The interview itself below is pretty goofball, but Trumbull is a genius as always, and he echos what I've been quietly thinking for a while now. The 24fps, 2D nature of cinema has always created a sense of "non-reality" on the screen, an intrinsic sense of detachment with its lack of temporal resolution and depth, a sort of "gauze". This is where you get the feeling of immersion into another plane, a separate ephemeral world of experience, not a separate physical world.
Over the history of film, the language of cinema and visual storytelling has not just been adapted to cater to this, but it has been completely designed around it. Reverse angles, coverage shots, over the shoulder, these were crafted and are used with the notion that you will experience film in this detached ephemeral manner, and it works.
So here's the problem - When you suddenly remove this gauze, this sense of detachment, and jump to 48 frames, 60, or even 120, let alone jump to stereoscopic 3D, but continue to tell stories using the same cinematic language designed specifically for this lack of physical realness and this ephemeral detachment, of course it's going to make no sense, and it's going to look and feel bad. My thought for a while now has been that with these new technologies allowing a complete removal of this gauze, and a complete sense of physical realness on the screen, we need to adapt, perhaps even create, a new visual language for narrative storytelling, catered to this innate realness.
This has already been done in the past by a few very talented filmmakers, IE Kubrick with 2001. 2001 was shot on 70mm, and was meant to be seen projected in arguably the highest resolution format to date. Kubrick realized this sense of realness and physical attachment the viewer would experience in a 70mm theater, and crafted the films visual language around this. The lack of constant dialog, the single shots lasting 5 minutes that everyone complains about - these were meant to be experienced in a theater with a total sense of realness, no plane detachment. Without this detachment, there is no need for constant dialog, constant cutting and coverage shots to establish a physical understanding of the films spatial parameters, etc - You're already really there, experiencing another physical world, not another ephemeral world.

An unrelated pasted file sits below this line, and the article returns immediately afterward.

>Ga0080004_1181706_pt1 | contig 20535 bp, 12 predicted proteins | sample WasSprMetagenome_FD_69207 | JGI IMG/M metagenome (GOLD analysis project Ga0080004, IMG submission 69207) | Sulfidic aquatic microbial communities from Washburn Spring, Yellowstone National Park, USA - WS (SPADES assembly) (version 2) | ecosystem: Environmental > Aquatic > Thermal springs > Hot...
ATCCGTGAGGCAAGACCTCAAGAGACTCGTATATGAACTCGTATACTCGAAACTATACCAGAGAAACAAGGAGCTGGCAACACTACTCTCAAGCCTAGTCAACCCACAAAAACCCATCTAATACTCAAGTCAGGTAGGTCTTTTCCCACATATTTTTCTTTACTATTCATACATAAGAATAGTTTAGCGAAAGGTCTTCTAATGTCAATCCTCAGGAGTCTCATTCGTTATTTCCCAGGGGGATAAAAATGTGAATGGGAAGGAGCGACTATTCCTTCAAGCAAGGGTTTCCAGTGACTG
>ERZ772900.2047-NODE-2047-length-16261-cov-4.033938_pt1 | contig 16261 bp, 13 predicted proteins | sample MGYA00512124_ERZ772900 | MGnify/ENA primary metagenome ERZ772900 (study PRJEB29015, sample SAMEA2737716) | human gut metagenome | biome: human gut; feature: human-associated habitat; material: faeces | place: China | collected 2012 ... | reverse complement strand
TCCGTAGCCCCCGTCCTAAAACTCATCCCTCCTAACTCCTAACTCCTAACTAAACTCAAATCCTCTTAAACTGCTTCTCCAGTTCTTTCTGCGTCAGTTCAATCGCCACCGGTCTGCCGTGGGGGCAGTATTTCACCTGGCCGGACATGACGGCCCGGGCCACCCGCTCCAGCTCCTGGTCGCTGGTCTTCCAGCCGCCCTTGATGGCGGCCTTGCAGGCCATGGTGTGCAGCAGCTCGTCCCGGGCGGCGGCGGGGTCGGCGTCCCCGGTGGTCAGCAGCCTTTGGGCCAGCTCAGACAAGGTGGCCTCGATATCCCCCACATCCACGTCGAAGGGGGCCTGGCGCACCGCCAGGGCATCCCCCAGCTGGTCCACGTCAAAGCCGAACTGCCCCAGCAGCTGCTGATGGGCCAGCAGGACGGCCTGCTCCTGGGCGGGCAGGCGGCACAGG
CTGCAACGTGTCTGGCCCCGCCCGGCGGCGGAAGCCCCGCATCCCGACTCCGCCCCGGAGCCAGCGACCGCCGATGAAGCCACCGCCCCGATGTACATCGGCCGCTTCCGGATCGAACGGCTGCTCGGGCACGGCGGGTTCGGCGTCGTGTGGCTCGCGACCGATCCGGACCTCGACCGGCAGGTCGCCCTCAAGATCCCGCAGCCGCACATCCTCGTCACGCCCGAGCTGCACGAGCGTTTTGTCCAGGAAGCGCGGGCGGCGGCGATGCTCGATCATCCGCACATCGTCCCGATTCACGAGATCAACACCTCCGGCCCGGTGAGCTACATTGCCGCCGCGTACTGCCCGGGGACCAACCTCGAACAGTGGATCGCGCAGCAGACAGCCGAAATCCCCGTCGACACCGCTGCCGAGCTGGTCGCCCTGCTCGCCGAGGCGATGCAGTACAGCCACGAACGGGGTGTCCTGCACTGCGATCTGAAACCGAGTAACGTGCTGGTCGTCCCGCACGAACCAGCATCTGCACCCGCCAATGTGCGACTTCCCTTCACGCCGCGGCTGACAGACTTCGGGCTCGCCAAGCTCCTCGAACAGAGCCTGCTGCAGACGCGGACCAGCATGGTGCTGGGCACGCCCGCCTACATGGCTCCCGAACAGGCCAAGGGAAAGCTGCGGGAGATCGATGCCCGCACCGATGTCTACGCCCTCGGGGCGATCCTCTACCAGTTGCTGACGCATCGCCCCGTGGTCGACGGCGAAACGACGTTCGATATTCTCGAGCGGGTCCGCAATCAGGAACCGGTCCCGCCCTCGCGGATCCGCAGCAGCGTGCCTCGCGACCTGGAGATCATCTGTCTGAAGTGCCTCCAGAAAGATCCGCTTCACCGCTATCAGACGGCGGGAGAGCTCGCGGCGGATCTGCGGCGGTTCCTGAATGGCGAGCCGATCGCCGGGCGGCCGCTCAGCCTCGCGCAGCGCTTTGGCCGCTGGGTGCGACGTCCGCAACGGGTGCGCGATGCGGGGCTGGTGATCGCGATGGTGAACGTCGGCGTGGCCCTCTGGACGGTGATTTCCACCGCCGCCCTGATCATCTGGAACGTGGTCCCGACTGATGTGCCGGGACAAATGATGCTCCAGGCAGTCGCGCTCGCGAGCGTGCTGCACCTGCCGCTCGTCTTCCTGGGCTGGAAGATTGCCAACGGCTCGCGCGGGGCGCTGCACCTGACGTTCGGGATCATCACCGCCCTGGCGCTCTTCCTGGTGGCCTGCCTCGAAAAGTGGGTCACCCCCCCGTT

My argument is that we need to begin experimenting with visual language catering to an intrinsic sense of presence and realness in your medium, because this is what 4k/120p/stereoscopic is going to bring us. We can stick to our 100+ year old methods of visual language and complain about how it doesn't work with a new medium, or we can adapt our trade and take advantage of an amazing new level of immersion. People rarely take a step back and acknowledge how much of a baby cinema still is compared to almost all other artforms, and it's growing and changing so fast right before our eyes. This very same scenario happened with the jump from monochrome to color. Cinematographers had adapted their visual language to working only in greyscale, and were appalled at the idea of introducing color, something that would instantly have the audience feel like they were looking through a window, not at a piece of art. But look at how well we've adapted our visual language and taken advantage of this! I can't wait to see the same thing happen with high framerate, high resolution, digital stereoscopic imaging.
I could write equally as much about how long it's going to take our brains to release their preconceived notion of how narrative immersion should work and accept a new visual language, and probably even more on how important proper spatial design and consistency is when working with 3D (the importance of close collaboration with your stereographer!) - But on the whole, I can't describe how excited I am that this trade is going through so many amazing changes, and the best part is we're all around for it.